• There are four States (Wisconsin, Oregon, Washington, Arizona) with some rural areas with capitated Medicaid managed care.

Problems with Medicare managed care in rural areas:

  • Volatility of payment (before the Balanced Budget Act of 1997 [BBA], this was a major problem, with uncertainty in risk adjustments, defining market/service areas, underlying fee-for-service based used in calculation).
  • Variability of payment (rural counties at low end, enrollment influences, payment based on previous use and adverse risk selection, risk adjustment not covered).

What are the incentives for rural areas to enter the managed care market?

  • Service to the elderly in the community.
  • Control over medical management.
  • Financial gain in comparison with fee-for-service payment.

What lessons have been learned from efforts to induce managed care into rural areas?

From rural managed care demonstration centers:

  • Persistence among leaders.
  • Overcoming local biases about managed care.
  • Maturing managed care experience among local leadership.

From the Rural Policy Research Institute (RUPRI) research in market forces:

  • Motivators include Medicaid and public employees.
  • Large delivery systems (little interest elsewhere).

From current Medicare+Choice study:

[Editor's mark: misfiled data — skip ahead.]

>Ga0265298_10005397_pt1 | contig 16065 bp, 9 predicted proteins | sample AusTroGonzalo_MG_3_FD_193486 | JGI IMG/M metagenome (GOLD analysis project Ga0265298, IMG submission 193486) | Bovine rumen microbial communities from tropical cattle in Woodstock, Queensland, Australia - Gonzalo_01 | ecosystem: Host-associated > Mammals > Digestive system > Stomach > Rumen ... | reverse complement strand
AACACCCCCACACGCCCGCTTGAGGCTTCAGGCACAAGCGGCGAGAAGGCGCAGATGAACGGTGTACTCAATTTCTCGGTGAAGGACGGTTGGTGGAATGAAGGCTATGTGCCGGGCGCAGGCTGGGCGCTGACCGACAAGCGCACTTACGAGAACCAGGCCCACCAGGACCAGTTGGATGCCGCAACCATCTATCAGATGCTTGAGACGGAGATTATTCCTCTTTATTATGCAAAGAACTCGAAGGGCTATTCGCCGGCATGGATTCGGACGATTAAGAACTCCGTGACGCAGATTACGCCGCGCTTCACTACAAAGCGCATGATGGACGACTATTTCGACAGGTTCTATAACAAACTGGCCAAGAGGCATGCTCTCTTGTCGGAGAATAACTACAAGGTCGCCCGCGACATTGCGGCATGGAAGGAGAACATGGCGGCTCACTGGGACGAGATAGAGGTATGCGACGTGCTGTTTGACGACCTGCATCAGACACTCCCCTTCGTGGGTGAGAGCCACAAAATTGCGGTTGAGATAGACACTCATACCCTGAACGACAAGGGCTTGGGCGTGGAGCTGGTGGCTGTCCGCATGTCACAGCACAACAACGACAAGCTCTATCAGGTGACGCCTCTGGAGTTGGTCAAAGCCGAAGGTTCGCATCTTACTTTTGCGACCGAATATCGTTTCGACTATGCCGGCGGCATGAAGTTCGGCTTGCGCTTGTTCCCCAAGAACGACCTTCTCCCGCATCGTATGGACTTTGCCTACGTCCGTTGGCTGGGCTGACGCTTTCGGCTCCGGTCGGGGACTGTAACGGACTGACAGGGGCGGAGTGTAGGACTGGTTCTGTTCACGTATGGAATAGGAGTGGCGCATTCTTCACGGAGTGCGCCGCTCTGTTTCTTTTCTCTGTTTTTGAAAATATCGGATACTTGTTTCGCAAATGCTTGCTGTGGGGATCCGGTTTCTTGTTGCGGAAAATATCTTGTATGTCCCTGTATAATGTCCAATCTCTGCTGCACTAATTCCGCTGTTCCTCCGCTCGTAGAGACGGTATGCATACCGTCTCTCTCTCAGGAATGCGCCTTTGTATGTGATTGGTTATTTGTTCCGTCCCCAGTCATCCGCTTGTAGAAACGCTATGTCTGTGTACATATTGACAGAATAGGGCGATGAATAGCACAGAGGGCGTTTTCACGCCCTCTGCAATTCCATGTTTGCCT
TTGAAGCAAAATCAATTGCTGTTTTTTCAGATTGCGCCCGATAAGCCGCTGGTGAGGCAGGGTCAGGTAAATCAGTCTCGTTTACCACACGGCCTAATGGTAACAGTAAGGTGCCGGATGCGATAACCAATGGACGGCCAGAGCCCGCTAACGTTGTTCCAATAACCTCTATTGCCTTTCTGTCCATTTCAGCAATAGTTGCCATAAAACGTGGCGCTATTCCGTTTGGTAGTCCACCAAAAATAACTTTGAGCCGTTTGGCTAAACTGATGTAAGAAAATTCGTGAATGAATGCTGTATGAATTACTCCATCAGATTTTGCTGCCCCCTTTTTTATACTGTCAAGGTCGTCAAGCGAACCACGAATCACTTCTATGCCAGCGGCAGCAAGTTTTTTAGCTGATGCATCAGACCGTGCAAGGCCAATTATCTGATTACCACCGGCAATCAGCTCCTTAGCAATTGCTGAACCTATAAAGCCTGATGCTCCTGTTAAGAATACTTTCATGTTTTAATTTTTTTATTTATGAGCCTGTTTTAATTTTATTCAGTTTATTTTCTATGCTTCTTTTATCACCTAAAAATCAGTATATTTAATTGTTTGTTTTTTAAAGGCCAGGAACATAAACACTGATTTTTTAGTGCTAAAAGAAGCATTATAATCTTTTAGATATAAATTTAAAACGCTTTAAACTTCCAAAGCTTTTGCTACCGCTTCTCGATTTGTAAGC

• Critical mass of population necessary.
  • Urban-based expansion.
  • Lack of readiness.

Factors needed to support the growth of managed care in rural areas (ingredients for success):

  • Financing.
  • Plan design.
  • Organizational design.
  • Quality assurance.
  • Marketing.
  • Negotiations.
  • Information systems.

Ms. Beam presented a real-life experience with managed care in a rural area. Under a Medicare Choices Demonstration Project through the Federal Government, the Yellowstone Community Health Plan uses a rural-based managed care plan model, comprised of a rural provider network that contracts on behalf of its members with managed care plans. The model establishes a partnership between local providers and a commercial insurance entity; in this case, a partnership of a large hospital and health center with Blue Cross and Blue Shield of Montana.